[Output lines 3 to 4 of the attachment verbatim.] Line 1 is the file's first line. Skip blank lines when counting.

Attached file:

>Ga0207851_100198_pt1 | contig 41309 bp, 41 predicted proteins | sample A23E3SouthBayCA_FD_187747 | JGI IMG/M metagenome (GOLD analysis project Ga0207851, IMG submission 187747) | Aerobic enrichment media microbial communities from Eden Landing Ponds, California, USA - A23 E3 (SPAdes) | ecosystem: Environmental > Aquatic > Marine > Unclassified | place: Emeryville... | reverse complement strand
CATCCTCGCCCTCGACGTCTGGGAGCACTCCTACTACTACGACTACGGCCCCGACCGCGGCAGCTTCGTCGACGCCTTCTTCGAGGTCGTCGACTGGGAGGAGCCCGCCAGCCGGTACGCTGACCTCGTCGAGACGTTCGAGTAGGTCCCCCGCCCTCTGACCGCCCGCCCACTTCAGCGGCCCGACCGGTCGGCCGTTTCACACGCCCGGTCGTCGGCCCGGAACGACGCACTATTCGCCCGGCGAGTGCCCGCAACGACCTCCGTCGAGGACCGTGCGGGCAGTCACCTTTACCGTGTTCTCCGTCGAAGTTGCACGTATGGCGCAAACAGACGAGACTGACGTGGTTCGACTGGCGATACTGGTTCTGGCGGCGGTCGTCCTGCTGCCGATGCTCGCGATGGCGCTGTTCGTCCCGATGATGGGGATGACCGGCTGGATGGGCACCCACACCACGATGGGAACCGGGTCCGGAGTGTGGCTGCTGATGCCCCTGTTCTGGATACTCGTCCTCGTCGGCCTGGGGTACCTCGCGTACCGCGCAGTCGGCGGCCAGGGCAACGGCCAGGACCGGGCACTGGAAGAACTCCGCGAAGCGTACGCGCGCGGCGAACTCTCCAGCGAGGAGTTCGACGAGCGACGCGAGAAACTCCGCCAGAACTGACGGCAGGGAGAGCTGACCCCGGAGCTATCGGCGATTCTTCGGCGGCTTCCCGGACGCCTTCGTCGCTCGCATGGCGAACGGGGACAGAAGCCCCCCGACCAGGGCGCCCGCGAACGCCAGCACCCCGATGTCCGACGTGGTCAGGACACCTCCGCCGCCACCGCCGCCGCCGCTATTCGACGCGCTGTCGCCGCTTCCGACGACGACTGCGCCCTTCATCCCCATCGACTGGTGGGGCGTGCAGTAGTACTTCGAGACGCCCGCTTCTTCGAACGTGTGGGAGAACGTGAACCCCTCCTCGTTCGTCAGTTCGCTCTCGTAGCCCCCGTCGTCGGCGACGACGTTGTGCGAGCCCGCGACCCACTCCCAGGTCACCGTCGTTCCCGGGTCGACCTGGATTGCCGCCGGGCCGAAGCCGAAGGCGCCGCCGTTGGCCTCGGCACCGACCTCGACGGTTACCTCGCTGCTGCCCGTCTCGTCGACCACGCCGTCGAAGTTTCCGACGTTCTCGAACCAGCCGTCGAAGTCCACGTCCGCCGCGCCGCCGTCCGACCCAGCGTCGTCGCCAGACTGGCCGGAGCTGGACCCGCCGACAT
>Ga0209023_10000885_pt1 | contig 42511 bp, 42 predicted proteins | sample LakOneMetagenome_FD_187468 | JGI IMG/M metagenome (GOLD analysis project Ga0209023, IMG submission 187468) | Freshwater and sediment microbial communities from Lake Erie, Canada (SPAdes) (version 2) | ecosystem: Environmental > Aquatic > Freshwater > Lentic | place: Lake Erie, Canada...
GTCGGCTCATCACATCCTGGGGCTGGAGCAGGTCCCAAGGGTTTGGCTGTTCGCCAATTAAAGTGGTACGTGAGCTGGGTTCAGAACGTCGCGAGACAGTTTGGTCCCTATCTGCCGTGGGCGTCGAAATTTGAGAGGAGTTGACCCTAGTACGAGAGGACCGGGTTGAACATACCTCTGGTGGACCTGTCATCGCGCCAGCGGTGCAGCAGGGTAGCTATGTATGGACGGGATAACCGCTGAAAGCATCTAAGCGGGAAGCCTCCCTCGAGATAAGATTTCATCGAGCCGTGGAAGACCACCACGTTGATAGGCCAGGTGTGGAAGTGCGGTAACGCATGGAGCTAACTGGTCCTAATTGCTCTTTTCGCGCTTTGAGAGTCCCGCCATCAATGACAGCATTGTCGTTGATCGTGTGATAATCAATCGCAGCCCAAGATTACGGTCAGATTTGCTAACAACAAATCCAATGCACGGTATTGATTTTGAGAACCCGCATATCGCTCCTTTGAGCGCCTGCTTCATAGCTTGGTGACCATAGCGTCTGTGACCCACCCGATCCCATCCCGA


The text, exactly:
>Ga0209023_10000885_pt1 | contig 42511 bp, 42 predicted proteins | sample LakOneMetagenome_FD_187468 | JGI IMG/M metagenome (GOLD analysis project Ga0209023, IMG submission 187468) | Freshwater and sediment microbial communities from Lake Erie, Canada (SPAdes) (version 2) | ecosystem: Environmental > Aquatic > Freshwater > Lentic | place: Lake Erie, Canada...
GTCGGCTCATCACATCCTGGGGCTGGAGCAGGTCCCAAGGGTTTGGCTGTTCGCCAATTAAAGTGGTACGTGAGCTGGGTTCAGAACGTCGCGAGACAGTTTGGTCCCTATCTGCCGTGGGCGTCGAAATTTGAGAGGAGTTGACCCTAGTACGAGAGGACCGGGTTGAACATACCTCTGGTGGACCTGTCATCGCGCCAGCGGTGCAGCAGGGTAGCTATGTATGGACGGGATAACCGCTGAAAGCATCTAAGCGGGAAGCCTCCCTCGAGATAAGATTTCATCGAGCCGTGGAAGACCACCACGTTGATAGGCCAGGTGTGGAAGTGCGGTAACGCATGGAGCTAACTGGTCCTAATTGCTCTTTTCGCGCTTTGAGAGTCCCGCCATCAATGACAGCATTGTCGTTGATCGTGTGATAATCAATCGCAGCCCAAGATTACGGTCAGATTTGCTAACAACAAATCCAATGCACGGTATTGATTTTGAGAACCCGCATATCGCTCCTTTGAGCGCCTGCTTCATAGCTTGGTGACCATAGCGTCTGTGACCCACCCGATCCCATCCCGA